Once you participate in a job interview, the anticipation can be overwhelming. Did you get the job? When will you hear back from the hiring manager? While countless questions about your performance run through your head, most applicants struggle with how to follow up to receive interview feedback. Learn the ins and outs of the hiring process to perfect your approach when requesting information about a hiring decision.
The Obstacles of Hiring
On average, employers should not take longer than one week to make a decision once all interviews are complete. If you find yourself anxious after a job interview, know that there are many circumstances that can lengthen the hiring process. Employers may have to wait for upper management to approve any job offers. In addition, companies may have to finalize budgets and make arrangements for any lateral moves when a position opens. In cases where the decision revolves around two or three candidates, the hiring process may take longer if follow-up interviews are necessary.
The Etiquette of Following Up
Your eagerness to nab a job offer can work to your advantage if you show interest before, during and after the interview. However, if you take an aggressive approach after the job interview, you could hinder your chances of working for the company. Immediately following the interview, send a thank you note or email to the hiring manager to express your appreciation for the meeting. Include a summary of your qualifications and experience relevant to the position, and reiterate how you can positively impact the company.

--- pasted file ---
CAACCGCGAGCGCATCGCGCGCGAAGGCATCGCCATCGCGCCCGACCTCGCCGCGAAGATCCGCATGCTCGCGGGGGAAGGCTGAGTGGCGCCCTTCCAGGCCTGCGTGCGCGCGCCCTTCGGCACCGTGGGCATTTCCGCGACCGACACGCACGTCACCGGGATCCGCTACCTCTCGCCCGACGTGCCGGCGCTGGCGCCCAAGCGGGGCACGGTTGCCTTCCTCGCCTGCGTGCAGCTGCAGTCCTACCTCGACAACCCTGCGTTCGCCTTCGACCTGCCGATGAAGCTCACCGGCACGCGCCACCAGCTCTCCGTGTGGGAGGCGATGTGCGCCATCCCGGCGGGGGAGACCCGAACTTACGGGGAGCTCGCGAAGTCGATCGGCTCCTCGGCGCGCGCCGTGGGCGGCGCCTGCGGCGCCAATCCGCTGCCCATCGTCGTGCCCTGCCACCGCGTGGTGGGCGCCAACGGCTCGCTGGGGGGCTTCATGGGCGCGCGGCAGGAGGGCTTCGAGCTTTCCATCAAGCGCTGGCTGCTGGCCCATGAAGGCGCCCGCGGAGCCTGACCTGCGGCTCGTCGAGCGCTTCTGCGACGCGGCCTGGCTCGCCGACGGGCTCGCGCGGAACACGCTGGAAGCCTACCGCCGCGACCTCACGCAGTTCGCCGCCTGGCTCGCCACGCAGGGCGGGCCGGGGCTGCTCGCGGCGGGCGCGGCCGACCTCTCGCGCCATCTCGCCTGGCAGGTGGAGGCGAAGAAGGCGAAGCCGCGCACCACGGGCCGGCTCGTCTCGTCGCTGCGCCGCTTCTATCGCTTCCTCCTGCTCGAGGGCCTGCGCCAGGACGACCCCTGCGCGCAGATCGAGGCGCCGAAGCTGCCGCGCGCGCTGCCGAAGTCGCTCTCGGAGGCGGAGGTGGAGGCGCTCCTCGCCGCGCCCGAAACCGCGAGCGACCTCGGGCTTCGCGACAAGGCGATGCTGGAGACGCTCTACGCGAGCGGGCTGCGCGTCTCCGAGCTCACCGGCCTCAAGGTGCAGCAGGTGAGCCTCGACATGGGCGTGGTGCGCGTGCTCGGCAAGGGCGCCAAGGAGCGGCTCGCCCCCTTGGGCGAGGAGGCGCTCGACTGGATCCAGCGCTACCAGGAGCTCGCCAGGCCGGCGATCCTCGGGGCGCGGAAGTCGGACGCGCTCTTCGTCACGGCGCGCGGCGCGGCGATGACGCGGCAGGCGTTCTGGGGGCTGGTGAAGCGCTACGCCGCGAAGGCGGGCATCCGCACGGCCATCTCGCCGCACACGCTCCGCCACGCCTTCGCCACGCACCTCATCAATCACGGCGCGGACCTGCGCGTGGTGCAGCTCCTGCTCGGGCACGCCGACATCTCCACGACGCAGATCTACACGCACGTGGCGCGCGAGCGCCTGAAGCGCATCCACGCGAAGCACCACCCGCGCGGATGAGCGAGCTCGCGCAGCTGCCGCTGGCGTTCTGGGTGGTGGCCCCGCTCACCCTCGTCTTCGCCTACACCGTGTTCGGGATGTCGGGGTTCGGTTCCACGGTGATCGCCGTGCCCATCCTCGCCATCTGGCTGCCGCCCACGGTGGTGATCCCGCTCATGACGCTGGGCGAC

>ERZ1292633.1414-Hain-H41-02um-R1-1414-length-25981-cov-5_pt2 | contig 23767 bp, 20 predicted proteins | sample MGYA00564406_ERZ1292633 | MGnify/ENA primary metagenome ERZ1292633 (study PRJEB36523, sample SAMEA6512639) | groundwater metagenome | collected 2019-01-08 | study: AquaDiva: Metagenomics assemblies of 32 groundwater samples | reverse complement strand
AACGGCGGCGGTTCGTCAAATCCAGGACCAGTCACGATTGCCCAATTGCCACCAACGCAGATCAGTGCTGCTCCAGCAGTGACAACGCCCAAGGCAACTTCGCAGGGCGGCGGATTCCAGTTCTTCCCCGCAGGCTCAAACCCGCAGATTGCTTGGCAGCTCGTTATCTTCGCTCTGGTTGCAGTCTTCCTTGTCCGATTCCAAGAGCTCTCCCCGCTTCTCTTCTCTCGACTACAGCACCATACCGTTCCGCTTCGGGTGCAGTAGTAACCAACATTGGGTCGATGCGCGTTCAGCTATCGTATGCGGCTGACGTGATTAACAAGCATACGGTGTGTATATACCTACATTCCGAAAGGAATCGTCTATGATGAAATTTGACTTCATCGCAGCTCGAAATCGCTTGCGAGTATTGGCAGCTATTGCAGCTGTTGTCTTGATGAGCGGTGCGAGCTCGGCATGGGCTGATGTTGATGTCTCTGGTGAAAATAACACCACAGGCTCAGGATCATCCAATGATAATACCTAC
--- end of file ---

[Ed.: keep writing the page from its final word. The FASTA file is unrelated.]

Wait three or four days after sending a thank you message to follow up verbally after a job interview. Know that hiring decisions take time, so putting pressure on your interviewer is not always the best approach. Call the hiring manager and let him know you are still interested in the position and would like to inquire about a timeframe for the final decision. Remain polite and cordial, and express your understanding of the hiring process instead of adopting a pushy tone. A follow-up call shows you are enthusiastic about the position, but if you continue to call each day, the unwarranted contact may not help you acquire the job.
The Cues of the Employer
Take cues from the employer when following up after a job interview. For instance, if the interviewer mentions the company expects to make a decision within one week, wait exactly one week before calling to inquire about the decision. If the hiring manager expresses that the process is going to take longer, ask when you should follow up again, and avoid calling or contacting the employer prior to this date. Use this time to request interview feedback. Let the manager know you are actively seeking a career and value his opinion.
Applicants who find themselves stalled by employers may have to realize it is time to seek out other opportunities. Even if you thought your job interview was successful, there may be other factors that lead to a delay or a decision not to hire you. Keep your options open, and use the feedback from the employer to improve your performance as a candidate.
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